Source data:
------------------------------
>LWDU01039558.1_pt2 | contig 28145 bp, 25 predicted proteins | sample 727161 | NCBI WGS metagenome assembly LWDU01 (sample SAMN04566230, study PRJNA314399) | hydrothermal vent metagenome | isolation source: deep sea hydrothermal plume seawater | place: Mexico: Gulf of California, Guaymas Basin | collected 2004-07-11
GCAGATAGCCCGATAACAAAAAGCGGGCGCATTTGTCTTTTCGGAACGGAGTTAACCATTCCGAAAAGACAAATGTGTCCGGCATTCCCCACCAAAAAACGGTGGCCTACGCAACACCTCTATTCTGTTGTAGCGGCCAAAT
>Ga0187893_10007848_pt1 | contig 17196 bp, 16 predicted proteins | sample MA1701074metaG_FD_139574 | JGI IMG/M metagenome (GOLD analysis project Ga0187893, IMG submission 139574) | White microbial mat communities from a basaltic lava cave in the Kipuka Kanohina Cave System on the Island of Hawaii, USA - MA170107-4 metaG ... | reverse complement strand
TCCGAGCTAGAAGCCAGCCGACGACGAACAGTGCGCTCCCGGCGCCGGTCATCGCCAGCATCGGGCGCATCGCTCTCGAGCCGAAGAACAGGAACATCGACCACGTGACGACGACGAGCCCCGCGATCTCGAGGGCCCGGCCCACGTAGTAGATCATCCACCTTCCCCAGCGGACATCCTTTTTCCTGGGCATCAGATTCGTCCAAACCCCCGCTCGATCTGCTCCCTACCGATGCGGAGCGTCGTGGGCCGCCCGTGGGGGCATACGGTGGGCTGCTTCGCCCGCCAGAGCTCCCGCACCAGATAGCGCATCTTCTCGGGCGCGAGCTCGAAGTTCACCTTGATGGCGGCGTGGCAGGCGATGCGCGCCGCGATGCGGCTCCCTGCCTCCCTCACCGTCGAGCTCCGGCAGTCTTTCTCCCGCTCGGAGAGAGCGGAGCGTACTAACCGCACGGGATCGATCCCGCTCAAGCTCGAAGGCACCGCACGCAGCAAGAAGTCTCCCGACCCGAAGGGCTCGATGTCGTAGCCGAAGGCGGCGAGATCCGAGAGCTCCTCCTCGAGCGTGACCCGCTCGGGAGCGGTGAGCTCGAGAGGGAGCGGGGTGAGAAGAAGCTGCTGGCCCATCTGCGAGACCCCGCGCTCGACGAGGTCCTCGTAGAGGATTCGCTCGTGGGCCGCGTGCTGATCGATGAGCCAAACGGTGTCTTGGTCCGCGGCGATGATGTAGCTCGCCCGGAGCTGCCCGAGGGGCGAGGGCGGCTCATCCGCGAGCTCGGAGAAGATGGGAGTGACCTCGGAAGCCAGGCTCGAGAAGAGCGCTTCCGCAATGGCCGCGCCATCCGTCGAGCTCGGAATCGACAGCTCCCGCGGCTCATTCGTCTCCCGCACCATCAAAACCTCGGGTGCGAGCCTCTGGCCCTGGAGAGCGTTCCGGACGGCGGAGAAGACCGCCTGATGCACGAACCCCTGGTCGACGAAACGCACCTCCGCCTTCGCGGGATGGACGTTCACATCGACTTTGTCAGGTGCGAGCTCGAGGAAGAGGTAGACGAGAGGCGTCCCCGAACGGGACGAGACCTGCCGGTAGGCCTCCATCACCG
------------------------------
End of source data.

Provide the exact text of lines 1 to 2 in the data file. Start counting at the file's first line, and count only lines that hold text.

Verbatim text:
>LWDU01039558.1_pt2 | contig 28145 bp, 25 predicted proteins | sample 727161 | NCBI WGS metagenome assembly LWDU01 (sample SAMN04566230, study PRJNA314399) | hydrothermal vent metagenome | isolation source: deep sea hydrothermal plume seawater | place: Mexico: Gulf of California, Guaymas Basin | collected 2004-07-11
GCAGATAGCCCGATAACAAAAAGCGGGCGCATTTGTCTTTTCGGAACGGAGTTAACCATTCCGAAAAGACAAATGTGTCCGGCATTCCCCACCAAAAAACGGTGGCCTACGCAACACCTCTATTCTGTTGTAGCGGCCAAAT